I continued with my ambitious back-garden to-do list over the weekend. The last project I tackled was painting the vinyl basement window, and now I’ve moved on to the much more complex, fun, and slightly overwhelming task of repairing and restoring the original wood sash window above it. Window repair is something I’ve talked about before when I showed off the guest bedroom window and the work I did with the three in the living room, but this multi-part project is going to be a little bit different as it concerns the outside of the house. While all but four of our windows look pretty good from the inside at this point, NONE of the windows (or their casings) have been touched on the outside—and they’re all in pretty rough shape.
In an ideal restoration situation, a window and its components would be repaired on all sides at the same time. Because our house is in an historic district, any alterations made to the exterior of the house need to be approved in advance by the Architectural Review Commission. We couldn’t afford to take on the major exterior renovation work our house needed (like repointing the brick, repairing the cornice, and rebuilding the porch roof) when we first became homeowners, so it didn’t make sense to go through the approval process (and pay the $100 fee) just to be able to paint the windows. Also, time is always as much of an issue as money, and with only two days a week to devote to fixing stuff, we’ve tended to make the inside more of a priority than the outside.
Anyway, back to the window repair! The first thing I did was take care of the aluminum storm window. As much as I would LOVE to ditch them and bask in the beauty of exposed sash windows, the reality is that we need them. Our house has 125-year-old single-pane windows and no insulation, and we get a lot of precipitation in the Northeast. For the sake of our comfort, our wallets, and the health of our windows, we need them to be protected. I would LOVE to have custom hanging-style wood storm windows made (like the ones from SpencerWorks…so nice), but that’s beyond our tiny budget, so I gotta make the aluminum ones work for now.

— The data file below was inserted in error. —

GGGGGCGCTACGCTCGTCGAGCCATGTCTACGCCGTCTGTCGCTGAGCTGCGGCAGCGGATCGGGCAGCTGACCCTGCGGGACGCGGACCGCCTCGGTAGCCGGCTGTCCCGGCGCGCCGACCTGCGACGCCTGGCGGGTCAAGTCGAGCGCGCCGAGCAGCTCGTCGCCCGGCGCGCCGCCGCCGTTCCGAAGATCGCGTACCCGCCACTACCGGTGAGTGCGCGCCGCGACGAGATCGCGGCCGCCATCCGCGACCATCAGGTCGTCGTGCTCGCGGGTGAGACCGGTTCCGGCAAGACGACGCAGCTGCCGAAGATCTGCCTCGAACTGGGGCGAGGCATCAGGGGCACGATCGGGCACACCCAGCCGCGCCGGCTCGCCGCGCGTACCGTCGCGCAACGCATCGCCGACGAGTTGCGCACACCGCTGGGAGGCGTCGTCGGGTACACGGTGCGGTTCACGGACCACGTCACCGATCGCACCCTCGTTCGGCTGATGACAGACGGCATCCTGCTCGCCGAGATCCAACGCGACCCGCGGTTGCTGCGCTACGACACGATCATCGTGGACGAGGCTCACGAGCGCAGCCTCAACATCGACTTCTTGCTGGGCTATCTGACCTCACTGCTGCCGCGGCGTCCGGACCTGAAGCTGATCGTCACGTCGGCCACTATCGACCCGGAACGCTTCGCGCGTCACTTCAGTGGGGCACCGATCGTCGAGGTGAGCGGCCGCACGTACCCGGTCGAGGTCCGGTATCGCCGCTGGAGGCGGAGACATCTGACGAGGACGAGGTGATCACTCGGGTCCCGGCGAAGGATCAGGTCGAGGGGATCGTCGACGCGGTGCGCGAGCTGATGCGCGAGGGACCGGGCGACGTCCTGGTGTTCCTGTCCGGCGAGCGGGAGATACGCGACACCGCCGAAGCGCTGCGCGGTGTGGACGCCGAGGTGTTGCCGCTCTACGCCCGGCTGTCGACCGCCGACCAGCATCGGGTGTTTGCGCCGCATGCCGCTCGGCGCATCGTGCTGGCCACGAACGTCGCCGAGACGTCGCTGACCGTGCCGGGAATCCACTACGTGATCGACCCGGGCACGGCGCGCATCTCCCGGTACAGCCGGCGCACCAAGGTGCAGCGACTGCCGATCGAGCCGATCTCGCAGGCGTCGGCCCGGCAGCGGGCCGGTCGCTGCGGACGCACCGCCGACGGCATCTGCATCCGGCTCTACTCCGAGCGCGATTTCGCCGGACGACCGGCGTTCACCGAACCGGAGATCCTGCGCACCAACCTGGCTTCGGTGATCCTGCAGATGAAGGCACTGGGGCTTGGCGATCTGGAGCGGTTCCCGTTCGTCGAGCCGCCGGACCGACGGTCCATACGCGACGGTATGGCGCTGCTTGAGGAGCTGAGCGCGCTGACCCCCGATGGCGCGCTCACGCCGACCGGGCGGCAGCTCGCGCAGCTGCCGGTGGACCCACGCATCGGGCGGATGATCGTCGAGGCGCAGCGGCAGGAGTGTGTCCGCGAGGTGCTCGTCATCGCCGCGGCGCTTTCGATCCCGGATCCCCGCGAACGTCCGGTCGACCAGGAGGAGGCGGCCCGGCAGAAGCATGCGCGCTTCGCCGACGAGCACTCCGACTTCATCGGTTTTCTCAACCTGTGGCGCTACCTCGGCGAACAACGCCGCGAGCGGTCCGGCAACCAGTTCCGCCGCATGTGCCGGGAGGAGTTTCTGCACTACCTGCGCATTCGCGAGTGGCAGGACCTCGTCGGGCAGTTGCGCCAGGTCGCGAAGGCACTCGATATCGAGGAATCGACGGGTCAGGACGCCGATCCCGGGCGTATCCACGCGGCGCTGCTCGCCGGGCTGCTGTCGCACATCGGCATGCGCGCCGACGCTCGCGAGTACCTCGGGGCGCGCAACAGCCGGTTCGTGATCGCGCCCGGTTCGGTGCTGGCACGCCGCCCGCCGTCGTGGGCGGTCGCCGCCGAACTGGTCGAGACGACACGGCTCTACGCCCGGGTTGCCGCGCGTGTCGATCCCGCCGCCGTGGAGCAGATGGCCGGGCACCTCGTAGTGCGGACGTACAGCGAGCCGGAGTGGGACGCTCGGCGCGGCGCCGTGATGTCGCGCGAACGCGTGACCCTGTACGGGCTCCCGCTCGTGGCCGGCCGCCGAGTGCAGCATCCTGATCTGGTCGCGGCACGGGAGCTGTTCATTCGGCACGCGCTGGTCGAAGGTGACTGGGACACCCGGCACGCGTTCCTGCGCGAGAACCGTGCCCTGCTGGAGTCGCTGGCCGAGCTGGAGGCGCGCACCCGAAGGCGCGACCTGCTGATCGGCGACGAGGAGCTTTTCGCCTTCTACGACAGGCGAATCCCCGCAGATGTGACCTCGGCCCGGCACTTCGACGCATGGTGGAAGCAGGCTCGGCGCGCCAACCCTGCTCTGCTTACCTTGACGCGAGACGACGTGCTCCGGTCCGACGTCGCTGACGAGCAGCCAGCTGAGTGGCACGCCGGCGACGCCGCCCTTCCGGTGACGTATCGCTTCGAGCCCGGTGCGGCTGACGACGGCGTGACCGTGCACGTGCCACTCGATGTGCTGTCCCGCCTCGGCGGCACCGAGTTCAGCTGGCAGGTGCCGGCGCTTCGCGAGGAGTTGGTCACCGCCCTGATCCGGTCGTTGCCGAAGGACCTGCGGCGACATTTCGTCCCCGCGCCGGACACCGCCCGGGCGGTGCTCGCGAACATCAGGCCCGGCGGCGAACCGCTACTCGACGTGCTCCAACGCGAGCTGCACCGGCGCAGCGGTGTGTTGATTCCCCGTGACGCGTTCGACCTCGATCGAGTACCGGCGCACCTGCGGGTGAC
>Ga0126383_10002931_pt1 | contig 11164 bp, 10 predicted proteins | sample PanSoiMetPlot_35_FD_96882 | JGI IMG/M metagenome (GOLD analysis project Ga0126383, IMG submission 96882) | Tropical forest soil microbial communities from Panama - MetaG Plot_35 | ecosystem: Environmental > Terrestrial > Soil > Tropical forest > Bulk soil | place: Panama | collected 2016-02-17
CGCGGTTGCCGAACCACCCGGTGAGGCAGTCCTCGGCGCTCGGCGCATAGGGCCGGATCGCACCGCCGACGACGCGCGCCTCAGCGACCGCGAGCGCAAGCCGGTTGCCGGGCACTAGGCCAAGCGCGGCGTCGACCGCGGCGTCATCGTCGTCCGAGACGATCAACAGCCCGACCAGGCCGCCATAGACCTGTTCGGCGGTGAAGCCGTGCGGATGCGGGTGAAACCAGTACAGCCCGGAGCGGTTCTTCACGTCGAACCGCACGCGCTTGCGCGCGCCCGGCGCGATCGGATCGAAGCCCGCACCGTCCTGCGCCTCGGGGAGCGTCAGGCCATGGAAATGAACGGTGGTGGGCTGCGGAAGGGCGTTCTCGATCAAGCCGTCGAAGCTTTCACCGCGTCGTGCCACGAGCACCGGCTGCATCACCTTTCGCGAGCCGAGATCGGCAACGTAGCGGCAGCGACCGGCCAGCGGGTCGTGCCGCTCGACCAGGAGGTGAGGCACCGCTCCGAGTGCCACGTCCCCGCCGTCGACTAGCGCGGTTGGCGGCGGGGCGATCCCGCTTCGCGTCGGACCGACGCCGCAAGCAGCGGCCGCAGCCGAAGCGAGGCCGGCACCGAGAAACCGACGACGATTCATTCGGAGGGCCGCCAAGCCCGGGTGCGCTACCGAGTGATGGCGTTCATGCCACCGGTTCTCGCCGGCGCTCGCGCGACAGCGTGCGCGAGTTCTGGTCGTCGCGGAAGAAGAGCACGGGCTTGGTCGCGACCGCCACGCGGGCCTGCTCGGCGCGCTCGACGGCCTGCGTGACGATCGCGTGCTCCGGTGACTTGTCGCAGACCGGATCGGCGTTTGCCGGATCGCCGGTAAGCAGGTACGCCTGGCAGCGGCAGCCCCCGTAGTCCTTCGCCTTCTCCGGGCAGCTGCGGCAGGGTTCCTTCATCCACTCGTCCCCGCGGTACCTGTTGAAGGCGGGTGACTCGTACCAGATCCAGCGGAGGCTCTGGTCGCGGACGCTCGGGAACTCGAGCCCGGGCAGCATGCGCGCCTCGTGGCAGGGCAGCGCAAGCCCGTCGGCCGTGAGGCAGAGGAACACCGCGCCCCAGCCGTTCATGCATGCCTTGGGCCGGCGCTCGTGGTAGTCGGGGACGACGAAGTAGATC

Not so pretty! The worst thing about bare aluminum storm windows is, well, the aluminum. It’s prone to pitting and oxidation, and even on its best day it looks drab. Time for paint! Assuming the aluminum doesn’t have any kind of coating on it and the finish isn’t high gloss, it’s very easy to paint. You do need to clean it well, though. I don’t like to use steel wool on aluminum because of the risk of galvanic corrosion (yes, I had to look that up), so I cleaned all of the parts of the storm window first with a Scotch-Brite scouring pad and dish detergent/water, and then again with TSP substitute. I left everything in the sun until it was completely dry, then got my tarp set up.
Not the most exciting set of before and after pictures, but the difference in person is pretty remarkable. I used my old favorite Rust-Oleum Rust Reformer spray paint (aluminum doesn’t rust, of course, I just love the finish of this spray paint when I need a durable, matte black surface), and the aluminum took it beautifully. I should note that I only painted the exterior side of the frame and the bottom the inside—I didn’t want to paint inside of the tracks themselves since that’s a high-friction area.